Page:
I’ve been holding off on replying to a Tesla thread, given previous rules from Saul, but since this hasn’t been killed, I’m going to add to it, especially given today’s news.
First, I have to disagree that the referenced article is “great.” For instance, there has no real news on a stock repurchase since it was first proposed when the stock was around $110, and with the stock over $230 it seems unlikely that’s going to happen now.
But, there are a lot of actually good reasons why TSLA remains, IMO, a great investment.
What we have with Tesla is a mega-cap company (over $700B) that is growing top line revenue (51% 2022/2021, 70% 2021/2020) and currently exceeding their guidance for a 50% CAGR of vehicle volume deliveries for ten years starting in 2020. And this is all without considering any of the auxiliary businesses, like solar roofs, powerwalls, megapacks, robotics, FSD, etc.
Model Y was the best selling passenger car of any kind in the world in Q1. Yeah, more Model Y’s sold than Corollas (including variants).
Recently, Ford announced it is adopting the Tesla charging plug standard (known as NACS for North American Charging Standard), first with adapters that also support previous and current Ford EVs, then in 2025 natively. And just today, Mary Barra went on Twitter Spaces with Elon Musk to announce that GM is doing the same. Musk said Tesla will provide equal support for GM vehicles as they do for Tesla vehicles, but Ford and GM owners will still have to pull up to “pumps” with Tesla branding.
What this means for VW’s Electrify America, Chargepoint, or Blink is anyone’s guess. I have to believe they’re going to have to license (for free, presumably) Tesla’s charging standard patents. And on the legacy OEM side, what are Mercedes, BMW, and the VW group (including Audi & Porsche), Hyundai, and then what are the startup OEMs (Rivian, Lucid, Fisker, etc.) going to do in North America?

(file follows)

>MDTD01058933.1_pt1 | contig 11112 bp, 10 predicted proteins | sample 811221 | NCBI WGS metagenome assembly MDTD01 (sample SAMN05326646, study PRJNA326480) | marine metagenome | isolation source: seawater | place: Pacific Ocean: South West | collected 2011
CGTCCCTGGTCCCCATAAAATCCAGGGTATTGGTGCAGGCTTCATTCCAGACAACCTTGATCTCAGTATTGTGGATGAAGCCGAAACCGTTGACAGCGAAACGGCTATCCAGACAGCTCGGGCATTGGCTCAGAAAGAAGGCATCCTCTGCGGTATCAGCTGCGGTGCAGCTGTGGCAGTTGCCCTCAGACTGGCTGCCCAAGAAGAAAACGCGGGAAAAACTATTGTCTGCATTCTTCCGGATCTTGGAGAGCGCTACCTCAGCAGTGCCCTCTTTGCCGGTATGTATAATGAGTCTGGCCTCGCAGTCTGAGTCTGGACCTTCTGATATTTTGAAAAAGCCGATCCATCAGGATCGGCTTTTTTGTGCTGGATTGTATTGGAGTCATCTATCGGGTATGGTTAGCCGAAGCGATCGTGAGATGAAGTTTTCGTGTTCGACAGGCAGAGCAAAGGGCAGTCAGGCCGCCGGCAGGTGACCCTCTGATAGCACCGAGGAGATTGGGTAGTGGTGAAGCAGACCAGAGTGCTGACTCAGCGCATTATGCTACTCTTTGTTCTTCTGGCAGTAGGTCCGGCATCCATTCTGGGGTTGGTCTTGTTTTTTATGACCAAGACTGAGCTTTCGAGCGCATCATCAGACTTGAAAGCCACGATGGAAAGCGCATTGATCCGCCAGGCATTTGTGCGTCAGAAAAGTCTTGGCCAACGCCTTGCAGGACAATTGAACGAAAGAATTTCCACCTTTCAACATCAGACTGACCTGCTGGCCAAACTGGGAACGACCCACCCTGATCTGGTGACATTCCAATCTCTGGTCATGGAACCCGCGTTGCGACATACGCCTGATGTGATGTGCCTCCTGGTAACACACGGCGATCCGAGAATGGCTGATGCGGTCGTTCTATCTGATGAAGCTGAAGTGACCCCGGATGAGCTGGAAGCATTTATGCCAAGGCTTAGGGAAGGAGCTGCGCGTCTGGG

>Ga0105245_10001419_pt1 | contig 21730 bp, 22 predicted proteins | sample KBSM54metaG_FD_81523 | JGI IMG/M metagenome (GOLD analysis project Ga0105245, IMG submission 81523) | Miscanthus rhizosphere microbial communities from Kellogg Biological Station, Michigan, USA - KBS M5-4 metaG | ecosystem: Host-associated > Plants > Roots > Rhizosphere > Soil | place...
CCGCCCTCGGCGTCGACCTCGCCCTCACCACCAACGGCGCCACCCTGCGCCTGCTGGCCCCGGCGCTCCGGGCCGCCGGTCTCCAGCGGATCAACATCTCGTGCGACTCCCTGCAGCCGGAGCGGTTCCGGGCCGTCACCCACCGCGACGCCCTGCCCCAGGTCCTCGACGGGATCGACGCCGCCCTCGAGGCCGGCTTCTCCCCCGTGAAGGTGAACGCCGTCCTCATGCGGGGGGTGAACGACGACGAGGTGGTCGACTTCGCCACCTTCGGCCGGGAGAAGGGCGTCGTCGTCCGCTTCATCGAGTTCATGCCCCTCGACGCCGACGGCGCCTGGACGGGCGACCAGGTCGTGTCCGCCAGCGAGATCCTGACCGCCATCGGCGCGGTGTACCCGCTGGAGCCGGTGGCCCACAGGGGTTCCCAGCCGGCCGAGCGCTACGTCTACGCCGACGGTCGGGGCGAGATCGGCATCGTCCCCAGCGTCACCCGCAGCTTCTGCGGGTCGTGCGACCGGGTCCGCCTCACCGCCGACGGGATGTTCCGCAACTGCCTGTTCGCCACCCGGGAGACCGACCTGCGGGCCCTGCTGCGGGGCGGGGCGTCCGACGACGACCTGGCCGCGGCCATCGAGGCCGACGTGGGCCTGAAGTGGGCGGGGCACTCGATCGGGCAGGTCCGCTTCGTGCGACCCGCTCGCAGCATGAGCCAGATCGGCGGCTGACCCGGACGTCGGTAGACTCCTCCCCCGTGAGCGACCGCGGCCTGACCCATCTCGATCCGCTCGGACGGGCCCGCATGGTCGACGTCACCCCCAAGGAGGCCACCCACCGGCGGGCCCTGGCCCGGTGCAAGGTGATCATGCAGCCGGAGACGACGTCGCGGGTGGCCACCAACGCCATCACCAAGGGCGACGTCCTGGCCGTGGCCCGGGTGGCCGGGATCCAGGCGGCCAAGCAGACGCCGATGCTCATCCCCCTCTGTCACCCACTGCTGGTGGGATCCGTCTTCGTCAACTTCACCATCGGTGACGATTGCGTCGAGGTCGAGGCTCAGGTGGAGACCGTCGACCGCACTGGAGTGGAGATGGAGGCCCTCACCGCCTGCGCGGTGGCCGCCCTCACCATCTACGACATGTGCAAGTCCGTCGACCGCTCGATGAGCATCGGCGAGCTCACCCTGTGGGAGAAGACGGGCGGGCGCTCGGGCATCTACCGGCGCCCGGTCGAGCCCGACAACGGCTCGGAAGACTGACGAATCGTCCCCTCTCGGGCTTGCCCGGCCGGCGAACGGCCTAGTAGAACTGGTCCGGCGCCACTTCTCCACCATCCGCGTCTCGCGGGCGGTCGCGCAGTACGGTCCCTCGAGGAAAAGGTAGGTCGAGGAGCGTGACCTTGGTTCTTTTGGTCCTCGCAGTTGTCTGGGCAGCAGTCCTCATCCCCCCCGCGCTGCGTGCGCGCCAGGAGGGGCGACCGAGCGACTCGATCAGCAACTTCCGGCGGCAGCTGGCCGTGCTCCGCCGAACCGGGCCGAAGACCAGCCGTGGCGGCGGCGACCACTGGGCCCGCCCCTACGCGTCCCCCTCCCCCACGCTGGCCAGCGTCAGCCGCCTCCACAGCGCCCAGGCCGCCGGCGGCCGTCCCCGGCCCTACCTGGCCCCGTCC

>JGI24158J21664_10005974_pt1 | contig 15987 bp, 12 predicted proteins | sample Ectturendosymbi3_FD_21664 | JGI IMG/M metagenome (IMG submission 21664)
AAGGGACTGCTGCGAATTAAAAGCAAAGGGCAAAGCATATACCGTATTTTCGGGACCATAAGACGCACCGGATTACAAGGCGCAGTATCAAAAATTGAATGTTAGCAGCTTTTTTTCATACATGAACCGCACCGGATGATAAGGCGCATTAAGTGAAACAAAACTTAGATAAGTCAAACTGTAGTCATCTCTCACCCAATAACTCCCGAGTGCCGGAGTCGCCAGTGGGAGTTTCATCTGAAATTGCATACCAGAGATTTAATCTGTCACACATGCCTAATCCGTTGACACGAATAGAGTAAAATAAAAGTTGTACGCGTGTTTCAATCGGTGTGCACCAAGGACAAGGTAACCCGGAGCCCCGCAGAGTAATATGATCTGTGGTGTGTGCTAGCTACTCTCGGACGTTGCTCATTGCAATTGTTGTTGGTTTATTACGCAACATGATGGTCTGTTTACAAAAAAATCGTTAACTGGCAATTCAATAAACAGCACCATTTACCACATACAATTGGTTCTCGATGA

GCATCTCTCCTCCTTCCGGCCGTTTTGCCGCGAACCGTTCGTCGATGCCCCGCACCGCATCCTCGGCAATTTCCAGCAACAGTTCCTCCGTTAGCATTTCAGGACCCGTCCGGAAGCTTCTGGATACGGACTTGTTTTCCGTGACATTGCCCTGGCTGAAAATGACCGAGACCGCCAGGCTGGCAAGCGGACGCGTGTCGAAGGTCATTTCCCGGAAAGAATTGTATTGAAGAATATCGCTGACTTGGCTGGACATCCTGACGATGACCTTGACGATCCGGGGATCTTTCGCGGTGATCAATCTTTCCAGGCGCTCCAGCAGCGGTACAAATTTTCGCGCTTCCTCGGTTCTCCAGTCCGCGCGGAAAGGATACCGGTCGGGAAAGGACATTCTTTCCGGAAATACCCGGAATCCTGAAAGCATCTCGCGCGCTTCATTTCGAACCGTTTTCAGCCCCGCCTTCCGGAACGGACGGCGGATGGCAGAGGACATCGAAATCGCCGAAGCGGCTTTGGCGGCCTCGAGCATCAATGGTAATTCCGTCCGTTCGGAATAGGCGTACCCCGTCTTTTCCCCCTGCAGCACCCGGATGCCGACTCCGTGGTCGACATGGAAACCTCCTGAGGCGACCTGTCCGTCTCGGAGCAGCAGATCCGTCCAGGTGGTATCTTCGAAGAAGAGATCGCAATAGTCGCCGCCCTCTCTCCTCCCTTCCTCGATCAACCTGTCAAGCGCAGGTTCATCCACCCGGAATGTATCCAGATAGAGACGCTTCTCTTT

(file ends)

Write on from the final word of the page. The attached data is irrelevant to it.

And yes, Cybertruck is coming this year. Right now many think its looks are too polarizing for it to sell in volume, but well over a million paid reservations say otherwise to me. The Rivian R1S and Ford F-150L have a number of good aspects between them, but Rivian can’t scale (and the short bed limits appeal to the “lifestyle pickup” market), and Ford has already announced that they need to do a second generation to improve the vehicle. The major risk for Tesla, IMO, is that they can’t produce enough 4680 cells to ramp up CyberTruck production, but rumor today is that Tesla has recently asked suppliers to plan on a 375k vehicle/year run rate, up from 250k.
A much-anticipated Model 3 refresh is apparently in the works, too, following an announcement this week that all Model 3 and Y variants now qualify for the full $7500 fed tax rebate.
And Tesla is working on a low-end, mass-market vehicle. Characteristically, Tesla already showed how they can build affordable EVs that are profitable for the company. Also characteristically - and ironically - since Tesla didn’t show a “concept car” rendering, Mr. Market didn’t believe them and sold the stock down. Other companies claim they can and will sell cheap EVs but they don’t “show their work” as to how they can do that profitably, especially since no-one except Tesla seems profitable with their EVs today. You can watch the video on the new assembly process here: